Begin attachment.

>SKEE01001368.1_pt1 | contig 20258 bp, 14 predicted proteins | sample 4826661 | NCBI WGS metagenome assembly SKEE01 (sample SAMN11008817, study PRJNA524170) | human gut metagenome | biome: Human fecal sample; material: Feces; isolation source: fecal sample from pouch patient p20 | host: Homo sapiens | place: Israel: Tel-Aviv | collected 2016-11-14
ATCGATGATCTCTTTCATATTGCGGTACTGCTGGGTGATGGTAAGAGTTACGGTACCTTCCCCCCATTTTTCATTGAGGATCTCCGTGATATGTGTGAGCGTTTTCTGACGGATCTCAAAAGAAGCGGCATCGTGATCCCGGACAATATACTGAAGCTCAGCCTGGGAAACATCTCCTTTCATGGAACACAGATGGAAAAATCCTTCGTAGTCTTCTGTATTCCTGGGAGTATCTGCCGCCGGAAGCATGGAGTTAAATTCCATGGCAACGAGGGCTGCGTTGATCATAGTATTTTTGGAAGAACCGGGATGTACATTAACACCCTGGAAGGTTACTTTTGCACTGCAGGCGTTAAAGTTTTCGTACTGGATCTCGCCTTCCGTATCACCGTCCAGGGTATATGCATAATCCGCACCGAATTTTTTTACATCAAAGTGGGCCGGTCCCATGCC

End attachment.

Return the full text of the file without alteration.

>SKEE01001368.1_pt1 | contig 20258 bp, 14 predicted proteins | sample 4826661 | NCBI WGS metagenome assembly SKEE01 (sample SAMN11008817, study PRJNA524170) | human gut metagenome | biome: Human fecal sample; material: Feces; isolation source: fecal sample from pouch patient p20 | host: Homo sapiens | place: Israel: Tel-Aviv | collected 2016-11-14
ATCGATGATCTCTTTCATATTGCGGTACTGCTGGGTGATGGTAAGAGTTACGGTACCTTCCCCCCATTTTTCATTGAGGATCTCCGTGATATGTGTGAGCGTTTTCTGACGGATCTCAAAAGAAGCGGCATCGTGATCCCGGACAATATACTGAAGCTCAGCCTGGGAAACATCTCCTTTCATGGAACACAGATGGAAAAATCCTTCGTAGTCTTCTGTATTCCTGGGAGTATCTGCCGCCGGAAGCATGGAGTTAAATTCCATGGCAACGAGGGCTGCGTTGATCATAGTATTTTTGGAAGAACCGGGATGTACATTAACACCCTGGAAGGTTACTTTTGCACTGCAGGCGTTAAAGTTTTCGTACTGGATCTCGCCTTCCGTATCACCGTCCAGGGTATATGCATAATCCGCACCGAATTTTTTTACATCAAAGTGGGCCGGTCCCATGCC